The numbers make it easier to insert words as students read the story aloud with their list of words.
Integrate Breathing Exercises Into Your Lesson
One useful activity to do with students during this stressful time is breathing exercises. Rhythmic, natural breathing, done regularly for two to five minutes, will help students calm themselves before giving presentations more effectively than taking deep breaths (Stanford Graduate School of Business, 2014). Teachers can screen share some YouTube videos of rhythmic breathing exercises to do with their students at the beginning of class or as a short break in the middle. Some recommended videos are presented at the end of this article.
Please try out these activities or get inspired to incorporate others. If you try something new and it fails, go easy on yourself. This is an unprecedented time, and few of us have had proper training to prepare for online lessons. Experiment! We never know what works until we try, and some of our best ideas come when we make mistakes and learn how to do something differently!
Sunshine English School, Kumamoto Prefecture
On March 2nd, schools across Japan suddenly closed. My small school with around 150 students aged between six and seventeen closed too. The first two weeks were hard. Elementary school (ES) classes started with lesson packs sent by post. Weekly reading aloud and homework were checked via LINE for Business. We then moved to recorded lessons using our private YouTube channel. It was very labour intensive as I am the owner of the school as well as a teacher with minimal part time staff.
Junior High School (JHS) and High School (HS) level classes were on Zoom. HS students were immediately at ease with the technology. However, parents of JHS students struggled with this, so it was obvious that if younger grades ever moved to Zoom, parents would need a lot of help.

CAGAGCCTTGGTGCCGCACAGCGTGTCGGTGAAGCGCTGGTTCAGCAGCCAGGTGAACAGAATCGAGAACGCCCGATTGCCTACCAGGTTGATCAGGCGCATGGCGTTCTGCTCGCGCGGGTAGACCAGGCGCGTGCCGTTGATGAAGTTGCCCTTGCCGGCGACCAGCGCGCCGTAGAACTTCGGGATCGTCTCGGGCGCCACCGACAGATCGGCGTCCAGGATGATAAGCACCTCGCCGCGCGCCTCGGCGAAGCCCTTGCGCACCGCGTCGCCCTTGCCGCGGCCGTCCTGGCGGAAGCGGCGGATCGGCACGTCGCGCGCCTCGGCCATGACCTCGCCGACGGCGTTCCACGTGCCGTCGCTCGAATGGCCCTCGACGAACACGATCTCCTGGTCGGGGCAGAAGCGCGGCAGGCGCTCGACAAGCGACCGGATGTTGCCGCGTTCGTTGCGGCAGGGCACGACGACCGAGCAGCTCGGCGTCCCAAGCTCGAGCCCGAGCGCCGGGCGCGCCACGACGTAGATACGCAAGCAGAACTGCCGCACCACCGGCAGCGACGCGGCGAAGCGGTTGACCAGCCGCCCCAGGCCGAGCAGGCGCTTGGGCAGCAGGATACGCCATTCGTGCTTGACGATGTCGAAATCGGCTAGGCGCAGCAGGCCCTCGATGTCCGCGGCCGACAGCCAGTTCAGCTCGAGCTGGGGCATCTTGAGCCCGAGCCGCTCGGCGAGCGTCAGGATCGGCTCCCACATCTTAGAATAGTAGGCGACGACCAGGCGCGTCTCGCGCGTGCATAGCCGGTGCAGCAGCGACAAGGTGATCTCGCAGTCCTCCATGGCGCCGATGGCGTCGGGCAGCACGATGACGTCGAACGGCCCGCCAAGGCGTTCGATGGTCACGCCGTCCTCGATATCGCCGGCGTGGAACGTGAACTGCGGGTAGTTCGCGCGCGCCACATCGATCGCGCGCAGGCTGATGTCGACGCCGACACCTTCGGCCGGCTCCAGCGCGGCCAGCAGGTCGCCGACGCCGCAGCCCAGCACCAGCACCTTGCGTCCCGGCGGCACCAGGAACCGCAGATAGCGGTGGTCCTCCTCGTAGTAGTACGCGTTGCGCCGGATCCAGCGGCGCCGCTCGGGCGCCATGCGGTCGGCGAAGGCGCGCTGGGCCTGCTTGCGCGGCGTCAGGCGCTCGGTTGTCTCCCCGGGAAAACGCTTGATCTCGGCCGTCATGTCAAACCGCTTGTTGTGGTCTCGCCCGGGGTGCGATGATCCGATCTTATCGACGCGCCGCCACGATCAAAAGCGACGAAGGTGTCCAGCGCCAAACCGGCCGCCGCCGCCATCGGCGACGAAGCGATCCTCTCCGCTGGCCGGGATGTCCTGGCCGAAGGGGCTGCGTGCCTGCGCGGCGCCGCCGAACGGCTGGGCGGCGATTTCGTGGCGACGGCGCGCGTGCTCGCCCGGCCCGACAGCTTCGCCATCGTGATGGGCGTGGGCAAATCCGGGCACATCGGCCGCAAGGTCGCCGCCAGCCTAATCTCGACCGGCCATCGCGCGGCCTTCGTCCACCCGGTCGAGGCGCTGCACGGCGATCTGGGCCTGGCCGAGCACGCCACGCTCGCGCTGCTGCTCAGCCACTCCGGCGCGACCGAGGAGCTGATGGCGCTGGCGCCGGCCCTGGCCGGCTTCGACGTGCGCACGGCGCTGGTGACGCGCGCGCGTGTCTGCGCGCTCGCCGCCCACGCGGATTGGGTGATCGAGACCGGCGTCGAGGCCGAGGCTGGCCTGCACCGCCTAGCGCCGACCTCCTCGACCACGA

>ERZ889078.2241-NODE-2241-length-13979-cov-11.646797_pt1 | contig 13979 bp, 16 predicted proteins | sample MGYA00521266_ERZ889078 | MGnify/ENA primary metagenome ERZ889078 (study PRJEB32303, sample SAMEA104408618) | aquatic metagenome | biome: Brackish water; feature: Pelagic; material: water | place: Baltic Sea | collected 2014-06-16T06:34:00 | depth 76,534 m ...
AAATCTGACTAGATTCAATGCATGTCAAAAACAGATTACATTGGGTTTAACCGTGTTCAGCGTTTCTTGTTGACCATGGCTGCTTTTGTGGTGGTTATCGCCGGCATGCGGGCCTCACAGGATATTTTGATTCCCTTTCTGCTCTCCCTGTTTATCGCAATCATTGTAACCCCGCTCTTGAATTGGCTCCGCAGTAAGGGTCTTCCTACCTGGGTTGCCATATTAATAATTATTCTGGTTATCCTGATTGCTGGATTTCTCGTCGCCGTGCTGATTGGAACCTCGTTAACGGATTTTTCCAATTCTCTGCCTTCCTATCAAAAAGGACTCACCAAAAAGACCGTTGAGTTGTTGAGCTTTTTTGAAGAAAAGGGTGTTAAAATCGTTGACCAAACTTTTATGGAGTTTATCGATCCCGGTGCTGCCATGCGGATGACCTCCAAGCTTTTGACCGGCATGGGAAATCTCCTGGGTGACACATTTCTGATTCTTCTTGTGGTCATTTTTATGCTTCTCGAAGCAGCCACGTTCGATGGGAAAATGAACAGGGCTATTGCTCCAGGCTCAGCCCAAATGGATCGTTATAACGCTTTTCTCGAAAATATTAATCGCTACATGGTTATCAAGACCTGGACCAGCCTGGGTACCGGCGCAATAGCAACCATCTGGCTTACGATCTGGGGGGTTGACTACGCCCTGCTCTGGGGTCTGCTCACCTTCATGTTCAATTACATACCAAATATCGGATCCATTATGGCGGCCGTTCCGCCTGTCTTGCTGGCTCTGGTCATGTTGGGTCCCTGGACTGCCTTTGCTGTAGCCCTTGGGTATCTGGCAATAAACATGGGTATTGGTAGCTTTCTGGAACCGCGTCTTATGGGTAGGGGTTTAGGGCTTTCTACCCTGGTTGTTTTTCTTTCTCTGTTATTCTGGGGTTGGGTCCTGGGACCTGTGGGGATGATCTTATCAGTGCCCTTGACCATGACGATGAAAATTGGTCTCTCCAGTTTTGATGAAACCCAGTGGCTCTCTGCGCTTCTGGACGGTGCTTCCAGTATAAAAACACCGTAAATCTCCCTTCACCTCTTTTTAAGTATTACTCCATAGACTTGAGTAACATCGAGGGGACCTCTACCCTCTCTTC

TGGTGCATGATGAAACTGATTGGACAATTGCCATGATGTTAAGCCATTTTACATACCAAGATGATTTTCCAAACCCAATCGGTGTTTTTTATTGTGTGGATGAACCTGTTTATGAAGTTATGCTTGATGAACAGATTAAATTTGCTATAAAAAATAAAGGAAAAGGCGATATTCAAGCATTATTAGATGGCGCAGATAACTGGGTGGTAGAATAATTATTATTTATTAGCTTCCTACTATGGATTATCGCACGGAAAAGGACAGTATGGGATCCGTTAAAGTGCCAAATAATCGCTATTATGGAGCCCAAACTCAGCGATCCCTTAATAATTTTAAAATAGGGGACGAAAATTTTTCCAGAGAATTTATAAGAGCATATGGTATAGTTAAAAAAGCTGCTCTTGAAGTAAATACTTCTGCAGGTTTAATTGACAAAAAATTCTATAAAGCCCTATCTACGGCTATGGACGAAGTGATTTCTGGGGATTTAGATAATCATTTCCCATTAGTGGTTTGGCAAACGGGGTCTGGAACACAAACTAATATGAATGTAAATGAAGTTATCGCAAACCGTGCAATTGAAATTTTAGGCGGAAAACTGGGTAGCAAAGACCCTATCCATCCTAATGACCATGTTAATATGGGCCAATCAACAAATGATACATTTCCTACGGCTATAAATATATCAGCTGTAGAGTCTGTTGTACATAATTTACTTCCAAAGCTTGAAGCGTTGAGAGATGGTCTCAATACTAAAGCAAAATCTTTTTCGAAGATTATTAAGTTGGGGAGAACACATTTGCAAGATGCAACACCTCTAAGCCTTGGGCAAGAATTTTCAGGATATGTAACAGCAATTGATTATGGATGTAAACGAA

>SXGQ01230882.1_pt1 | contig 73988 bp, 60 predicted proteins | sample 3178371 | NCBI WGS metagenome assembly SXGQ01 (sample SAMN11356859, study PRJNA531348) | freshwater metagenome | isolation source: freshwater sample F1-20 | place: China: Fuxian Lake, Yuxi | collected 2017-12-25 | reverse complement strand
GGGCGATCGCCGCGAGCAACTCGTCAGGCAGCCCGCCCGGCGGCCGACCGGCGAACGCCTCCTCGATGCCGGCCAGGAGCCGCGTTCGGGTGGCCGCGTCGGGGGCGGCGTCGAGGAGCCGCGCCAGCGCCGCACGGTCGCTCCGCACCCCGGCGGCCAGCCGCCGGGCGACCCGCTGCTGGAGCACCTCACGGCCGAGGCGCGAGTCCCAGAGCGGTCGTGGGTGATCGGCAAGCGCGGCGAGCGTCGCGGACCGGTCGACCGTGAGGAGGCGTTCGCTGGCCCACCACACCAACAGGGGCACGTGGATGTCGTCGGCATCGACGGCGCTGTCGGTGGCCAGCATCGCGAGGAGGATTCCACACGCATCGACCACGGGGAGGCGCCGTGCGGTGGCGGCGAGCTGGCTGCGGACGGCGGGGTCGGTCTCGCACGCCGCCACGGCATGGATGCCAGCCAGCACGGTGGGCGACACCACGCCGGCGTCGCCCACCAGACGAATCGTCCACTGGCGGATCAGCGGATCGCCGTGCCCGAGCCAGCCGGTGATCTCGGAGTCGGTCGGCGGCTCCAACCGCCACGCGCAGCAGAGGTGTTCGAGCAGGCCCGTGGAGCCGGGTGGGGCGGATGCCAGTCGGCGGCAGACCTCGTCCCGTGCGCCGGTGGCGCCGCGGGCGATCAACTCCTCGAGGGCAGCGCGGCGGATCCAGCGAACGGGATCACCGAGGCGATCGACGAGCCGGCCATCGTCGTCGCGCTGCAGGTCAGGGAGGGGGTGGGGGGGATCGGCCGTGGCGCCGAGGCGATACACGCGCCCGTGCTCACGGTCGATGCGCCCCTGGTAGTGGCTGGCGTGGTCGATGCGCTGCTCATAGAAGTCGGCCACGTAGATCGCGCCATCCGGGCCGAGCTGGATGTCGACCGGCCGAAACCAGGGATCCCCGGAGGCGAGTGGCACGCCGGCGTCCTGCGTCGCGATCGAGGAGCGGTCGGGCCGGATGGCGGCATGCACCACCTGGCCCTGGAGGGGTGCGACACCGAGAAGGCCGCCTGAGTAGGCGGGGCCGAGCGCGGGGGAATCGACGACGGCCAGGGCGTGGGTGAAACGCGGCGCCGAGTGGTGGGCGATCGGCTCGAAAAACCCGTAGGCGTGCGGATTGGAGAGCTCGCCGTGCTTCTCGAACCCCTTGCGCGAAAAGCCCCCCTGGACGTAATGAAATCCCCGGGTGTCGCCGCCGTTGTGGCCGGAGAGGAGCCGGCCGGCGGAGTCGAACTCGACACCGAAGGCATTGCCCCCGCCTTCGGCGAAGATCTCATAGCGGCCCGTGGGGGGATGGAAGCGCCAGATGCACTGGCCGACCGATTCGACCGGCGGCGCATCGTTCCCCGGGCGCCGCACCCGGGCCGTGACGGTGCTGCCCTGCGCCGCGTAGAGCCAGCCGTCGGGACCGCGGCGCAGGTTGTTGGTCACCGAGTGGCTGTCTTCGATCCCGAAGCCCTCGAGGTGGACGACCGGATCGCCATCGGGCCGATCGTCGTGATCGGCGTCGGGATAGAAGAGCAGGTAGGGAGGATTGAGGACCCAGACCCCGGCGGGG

My English school reopened from March 16th to the 21st, and again after spring vacation, between April 6th and the 17th. Local schools were also open from April 6th to the 14th. From April 4th, we held brief practice sessions for Zoom, just in case. I chased every parent, and eventually everyone tried to join a meeting at least once. If a parent failed to join a session, I’d contact them immediately, express surprise and disappointment, and reschedule. On April 13th, the State of Emergency was announced. We stayed open that week in order to finalize Zoom schedules and distribute texts. Having a just-in-case plan in place and communicated to parents really helped.
From April 17th, all classes moved to Zoom, with supplementary homework videos for ES classes. No other options were given. Everyone did Zoom, and no one complained or quit. But we also didn’t ask for opinions. It was a very steep learning curve. I watched many, many YouTube videos about Zoom, PowerPoint, and Wi-Fi strength.
I quickly realised the 4th grade classes were not doing well in online classes of eight students. A reschedule gave them shorter lessons of 30 minutes, but more interaction since I also reduced group size to four students.
To simplify preparation, lessons were scanned and then added to PowerPoint. Vocabulary was introduced with PowerPoint games like Hidden Picture, where a picture is slowly revealed with each click of the mouse. I also found templates of other games that could be used across classes, downloaded PowerPoint files created by other people, which I edited to suit my needs—islcollective.com, an online resource, was particularly good for this.
Simple grids worked well for warm-ups and wrap-ups of lessons. They could be used across many grades and were quick to prepare. Some popular grids were: